BIOCHEMISTRY  DR. JAKUBOWSKI
2/27/16
Learning Goals/Objectives for Chapter 1D: After class and this reading, students will be able to

Romanian
Translation √ by Alexander Ovsov
Ukranian Translation √ by Vlad Brown
We have studied the intermolecular forces involved when single chain amphiphiles and double chain amphiphiles form micelles and bilayers, respectively. To gain a greater insight into the these processes, we need to understand the thermodynamics of micelle and bilayer formation. First we must understand the concept of chemical potential, which is related to the free energy of a reaction.
DG, the free energy chance for a reaction, determines the spontaneity and extent of a chemical or physical reaction. The free energy of system depends on 3 variables, T, P, and n, the number of moles of each substance. If the system is composed of two different parts, A and B, the system is at equilibrium (ΔG=0) if Ta = Tb, Pa = Pb, and dG/dn for A (μ_{a}) equals μ_{b}. μ is the chemical potential of a substance, where μ_{a} is given as μ=μ^{o} +RTln[A]. The chemical potential is really the free energy per mole.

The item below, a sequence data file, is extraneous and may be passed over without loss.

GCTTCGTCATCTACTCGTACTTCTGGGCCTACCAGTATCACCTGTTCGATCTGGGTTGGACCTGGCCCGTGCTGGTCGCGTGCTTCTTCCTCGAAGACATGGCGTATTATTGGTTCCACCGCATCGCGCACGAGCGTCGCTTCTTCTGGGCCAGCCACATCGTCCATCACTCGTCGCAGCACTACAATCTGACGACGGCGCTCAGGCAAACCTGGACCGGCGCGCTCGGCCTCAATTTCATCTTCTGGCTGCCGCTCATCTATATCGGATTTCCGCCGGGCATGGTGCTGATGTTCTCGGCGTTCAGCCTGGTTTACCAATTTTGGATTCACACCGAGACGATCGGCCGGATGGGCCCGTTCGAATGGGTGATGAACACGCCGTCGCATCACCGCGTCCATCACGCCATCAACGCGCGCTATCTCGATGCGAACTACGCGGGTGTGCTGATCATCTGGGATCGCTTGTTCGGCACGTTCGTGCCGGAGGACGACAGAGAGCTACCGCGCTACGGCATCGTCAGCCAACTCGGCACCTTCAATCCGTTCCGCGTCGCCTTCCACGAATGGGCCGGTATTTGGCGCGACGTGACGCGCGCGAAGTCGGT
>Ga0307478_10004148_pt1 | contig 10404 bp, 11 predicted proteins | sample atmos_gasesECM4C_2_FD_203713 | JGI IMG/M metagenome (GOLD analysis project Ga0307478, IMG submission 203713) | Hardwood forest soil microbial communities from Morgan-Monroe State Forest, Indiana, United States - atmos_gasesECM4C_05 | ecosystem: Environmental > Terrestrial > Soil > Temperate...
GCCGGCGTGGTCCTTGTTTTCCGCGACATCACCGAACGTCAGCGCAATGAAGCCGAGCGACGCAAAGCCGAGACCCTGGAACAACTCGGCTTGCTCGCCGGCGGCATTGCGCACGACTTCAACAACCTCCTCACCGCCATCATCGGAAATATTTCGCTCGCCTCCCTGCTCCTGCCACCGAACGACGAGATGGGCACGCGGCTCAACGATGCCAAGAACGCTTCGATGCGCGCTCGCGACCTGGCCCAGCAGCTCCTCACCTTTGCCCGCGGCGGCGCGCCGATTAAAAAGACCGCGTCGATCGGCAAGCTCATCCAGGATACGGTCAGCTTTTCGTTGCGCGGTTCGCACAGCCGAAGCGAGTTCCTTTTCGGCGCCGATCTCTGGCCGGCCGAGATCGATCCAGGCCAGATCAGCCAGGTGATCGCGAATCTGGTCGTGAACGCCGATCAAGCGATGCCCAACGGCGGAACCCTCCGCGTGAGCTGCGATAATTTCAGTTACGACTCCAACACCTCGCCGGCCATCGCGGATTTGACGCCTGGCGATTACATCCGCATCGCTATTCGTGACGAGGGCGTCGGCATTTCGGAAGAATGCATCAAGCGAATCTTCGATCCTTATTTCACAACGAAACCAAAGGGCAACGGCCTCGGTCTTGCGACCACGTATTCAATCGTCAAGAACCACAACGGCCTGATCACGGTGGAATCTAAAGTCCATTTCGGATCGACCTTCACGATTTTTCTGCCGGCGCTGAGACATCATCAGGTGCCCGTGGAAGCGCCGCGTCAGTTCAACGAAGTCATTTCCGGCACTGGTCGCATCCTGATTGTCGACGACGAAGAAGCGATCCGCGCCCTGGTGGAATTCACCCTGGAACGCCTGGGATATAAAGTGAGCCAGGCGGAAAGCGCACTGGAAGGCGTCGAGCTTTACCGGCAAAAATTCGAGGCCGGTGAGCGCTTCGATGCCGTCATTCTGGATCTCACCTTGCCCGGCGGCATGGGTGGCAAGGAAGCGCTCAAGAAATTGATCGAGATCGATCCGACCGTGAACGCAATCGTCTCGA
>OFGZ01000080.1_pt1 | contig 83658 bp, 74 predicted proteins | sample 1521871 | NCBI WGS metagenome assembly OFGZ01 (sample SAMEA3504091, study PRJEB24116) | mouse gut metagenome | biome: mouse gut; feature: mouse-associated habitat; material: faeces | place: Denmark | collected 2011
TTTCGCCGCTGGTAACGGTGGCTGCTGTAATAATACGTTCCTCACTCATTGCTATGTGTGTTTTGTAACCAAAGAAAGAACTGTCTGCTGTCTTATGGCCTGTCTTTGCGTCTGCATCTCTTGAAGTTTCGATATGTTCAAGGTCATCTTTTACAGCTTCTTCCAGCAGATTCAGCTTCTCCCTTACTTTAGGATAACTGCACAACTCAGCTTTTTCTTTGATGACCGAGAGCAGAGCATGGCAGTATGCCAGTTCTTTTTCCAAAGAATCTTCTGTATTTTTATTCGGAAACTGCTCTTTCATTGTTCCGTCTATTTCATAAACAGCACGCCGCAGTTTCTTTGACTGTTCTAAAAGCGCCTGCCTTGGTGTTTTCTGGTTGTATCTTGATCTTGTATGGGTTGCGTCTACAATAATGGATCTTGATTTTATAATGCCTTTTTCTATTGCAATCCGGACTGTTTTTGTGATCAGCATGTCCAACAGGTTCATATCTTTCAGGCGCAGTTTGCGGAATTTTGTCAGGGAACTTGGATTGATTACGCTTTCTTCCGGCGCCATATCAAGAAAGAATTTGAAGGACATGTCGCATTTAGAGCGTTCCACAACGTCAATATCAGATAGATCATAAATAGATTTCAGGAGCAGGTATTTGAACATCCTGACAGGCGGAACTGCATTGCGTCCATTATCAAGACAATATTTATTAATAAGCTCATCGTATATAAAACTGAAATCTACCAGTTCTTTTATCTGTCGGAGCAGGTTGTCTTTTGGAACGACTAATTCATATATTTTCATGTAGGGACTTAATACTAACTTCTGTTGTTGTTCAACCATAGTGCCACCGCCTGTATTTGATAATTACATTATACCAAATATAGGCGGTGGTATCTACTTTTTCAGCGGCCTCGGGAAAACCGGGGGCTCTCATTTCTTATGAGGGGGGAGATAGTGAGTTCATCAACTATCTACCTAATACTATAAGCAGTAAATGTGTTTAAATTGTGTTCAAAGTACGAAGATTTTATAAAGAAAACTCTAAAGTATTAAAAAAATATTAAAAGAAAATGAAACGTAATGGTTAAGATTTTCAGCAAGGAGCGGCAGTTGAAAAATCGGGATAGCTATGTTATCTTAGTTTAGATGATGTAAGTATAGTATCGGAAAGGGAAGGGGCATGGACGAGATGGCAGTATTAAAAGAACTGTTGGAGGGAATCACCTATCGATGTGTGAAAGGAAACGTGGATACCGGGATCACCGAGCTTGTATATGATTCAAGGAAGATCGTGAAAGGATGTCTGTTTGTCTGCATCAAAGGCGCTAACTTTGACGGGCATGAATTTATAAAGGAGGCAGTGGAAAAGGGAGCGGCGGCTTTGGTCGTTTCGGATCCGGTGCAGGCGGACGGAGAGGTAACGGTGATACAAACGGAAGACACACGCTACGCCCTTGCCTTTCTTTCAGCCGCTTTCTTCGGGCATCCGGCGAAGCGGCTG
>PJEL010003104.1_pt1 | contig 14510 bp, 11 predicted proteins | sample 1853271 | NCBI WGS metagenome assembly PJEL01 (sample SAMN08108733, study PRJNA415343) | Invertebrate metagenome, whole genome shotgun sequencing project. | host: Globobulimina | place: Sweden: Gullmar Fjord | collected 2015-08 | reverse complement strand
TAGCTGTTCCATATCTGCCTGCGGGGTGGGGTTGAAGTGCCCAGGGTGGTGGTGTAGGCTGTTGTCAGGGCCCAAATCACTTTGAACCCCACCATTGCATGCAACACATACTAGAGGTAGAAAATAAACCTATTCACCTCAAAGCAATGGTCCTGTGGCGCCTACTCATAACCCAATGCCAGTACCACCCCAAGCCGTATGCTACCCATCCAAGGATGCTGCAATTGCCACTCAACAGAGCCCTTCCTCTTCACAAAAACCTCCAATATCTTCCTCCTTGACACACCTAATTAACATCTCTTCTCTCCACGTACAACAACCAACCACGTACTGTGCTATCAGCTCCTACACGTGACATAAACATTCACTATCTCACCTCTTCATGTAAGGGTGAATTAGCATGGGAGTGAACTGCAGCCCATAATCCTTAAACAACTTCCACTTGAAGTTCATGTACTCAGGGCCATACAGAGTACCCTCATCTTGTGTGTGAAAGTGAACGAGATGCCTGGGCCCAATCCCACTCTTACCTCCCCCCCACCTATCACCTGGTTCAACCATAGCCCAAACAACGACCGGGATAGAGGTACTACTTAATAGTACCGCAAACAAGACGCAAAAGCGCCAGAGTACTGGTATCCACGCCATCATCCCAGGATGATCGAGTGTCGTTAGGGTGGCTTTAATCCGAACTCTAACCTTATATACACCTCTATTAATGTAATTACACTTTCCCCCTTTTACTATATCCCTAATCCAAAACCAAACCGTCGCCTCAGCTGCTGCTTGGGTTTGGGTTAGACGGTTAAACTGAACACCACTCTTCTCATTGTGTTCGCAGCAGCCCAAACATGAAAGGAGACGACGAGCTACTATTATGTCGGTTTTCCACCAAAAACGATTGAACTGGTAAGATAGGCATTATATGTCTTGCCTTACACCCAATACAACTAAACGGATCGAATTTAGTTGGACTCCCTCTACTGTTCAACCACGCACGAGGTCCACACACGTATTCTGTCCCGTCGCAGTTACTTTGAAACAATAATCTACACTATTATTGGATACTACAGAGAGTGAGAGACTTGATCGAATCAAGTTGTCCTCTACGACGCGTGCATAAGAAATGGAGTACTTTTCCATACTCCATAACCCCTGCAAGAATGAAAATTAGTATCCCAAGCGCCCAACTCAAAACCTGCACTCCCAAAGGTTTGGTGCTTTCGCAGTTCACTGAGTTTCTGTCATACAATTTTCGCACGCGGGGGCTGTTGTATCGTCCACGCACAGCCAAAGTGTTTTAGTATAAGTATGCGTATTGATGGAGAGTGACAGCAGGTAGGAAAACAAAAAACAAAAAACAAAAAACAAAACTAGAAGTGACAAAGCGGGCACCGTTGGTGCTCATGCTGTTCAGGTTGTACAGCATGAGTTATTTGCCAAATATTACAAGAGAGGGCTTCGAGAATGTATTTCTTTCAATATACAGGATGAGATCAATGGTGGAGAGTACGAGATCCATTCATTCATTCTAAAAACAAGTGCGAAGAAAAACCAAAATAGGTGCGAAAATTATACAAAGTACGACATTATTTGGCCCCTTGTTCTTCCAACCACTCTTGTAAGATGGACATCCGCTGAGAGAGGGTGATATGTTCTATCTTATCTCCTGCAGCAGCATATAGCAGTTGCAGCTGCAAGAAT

Expressed in more formal mathematical terrms, since the natural variables of G and μ are T, P, and n, we can write:
dG = (ƒG/ƒT)_{P,n} + (ƒG/ƒP)_{T,n} + (ƒG/ƒn)_{P,T}
where (ƒG/ƒx)_{y,z} is the derivative (partial) of G with respect to x at constant y and z. That is the total dG consist of contributions to the change of G from changes in T, P and n.
Since G and m are quite similar, the following series of analogous equations apply:
ΔG = ΔGo + RTln Qrx is analagous to Δμ = Δμo + RTlnQrx
where Qrx is the reaction quotient = [P][Q]/[A][B] for the reaction A+B<==> P+Q
ΔG = ΔH  TΔS is analogous to Δμ =ΔH  TΔS